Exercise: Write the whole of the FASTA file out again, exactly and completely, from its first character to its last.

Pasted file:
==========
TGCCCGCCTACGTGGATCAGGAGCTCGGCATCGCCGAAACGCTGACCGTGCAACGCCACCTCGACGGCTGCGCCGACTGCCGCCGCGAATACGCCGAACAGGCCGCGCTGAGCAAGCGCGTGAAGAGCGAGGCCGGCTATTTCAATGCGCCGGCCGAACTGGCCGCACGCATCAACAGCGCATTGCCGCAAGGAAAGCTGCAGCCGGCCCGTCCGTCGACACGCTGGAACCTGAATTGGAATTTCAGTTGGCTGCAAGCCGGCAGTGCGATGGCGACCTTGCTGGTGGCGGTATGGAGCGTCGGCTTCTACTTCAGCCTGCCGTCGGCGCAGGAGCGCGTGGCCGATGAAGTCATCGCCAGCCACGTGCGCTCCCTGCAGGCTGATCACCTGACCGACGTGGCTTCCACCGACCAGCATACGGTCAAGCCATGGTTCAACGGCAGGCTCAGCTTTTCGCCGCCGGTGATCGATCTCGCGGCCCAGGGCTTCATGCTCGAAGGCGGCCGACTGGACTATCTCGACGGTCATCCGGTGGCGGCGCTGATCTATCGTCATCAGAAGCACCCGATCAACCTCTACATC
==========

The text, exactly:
TGCCCGCCTACGTGGATCAGGAGCTCGGCATCGCCGAAACGCTGACCGTGCAACGCCACCTCGACGGCTGCGCCGACTGCCGCCGCGAATACGCCGAACAGGCCGCGCTGAGCAAGCGCGTGAAGAGCGAGGCCGGCTATTTCAATGCGCCGGCCGAACTGGCCGCACGCATCAACAGCGCATTGCCGCAAGGAAAGCTGCAGCCGGCCCGTCCGTCGACACGCTGGAACCTGAATTGGAATTTCAGTTGGCTGCAAGCCGGCAGTGCGATGGCGACCTTGCTGGTGGCGGTATGGAGCGTCGGCTTCTACTTCAGCCTGCCGTCGGCGCAGGAGCGCGTGGCCGATGAAGTCATCGCCAGCCACGTGCGCTCCCTGCAGGCTGATCACCTGACCGACGTGGCTTCCACCGACCAGCATACGGTCAAGCCATGGTTCAACGGCAGGCTCAGCTTTTCGCCGCCGGTGATCGATCTCGCGGCCCAGGGCTTCATGCTCGAAGGCGGCCGACTGGACTATCTCGACGGTCATCCGGTGGCGGCGCTGATCTATCGTCATCAGAAGCACCCGATCAACCTCTACATC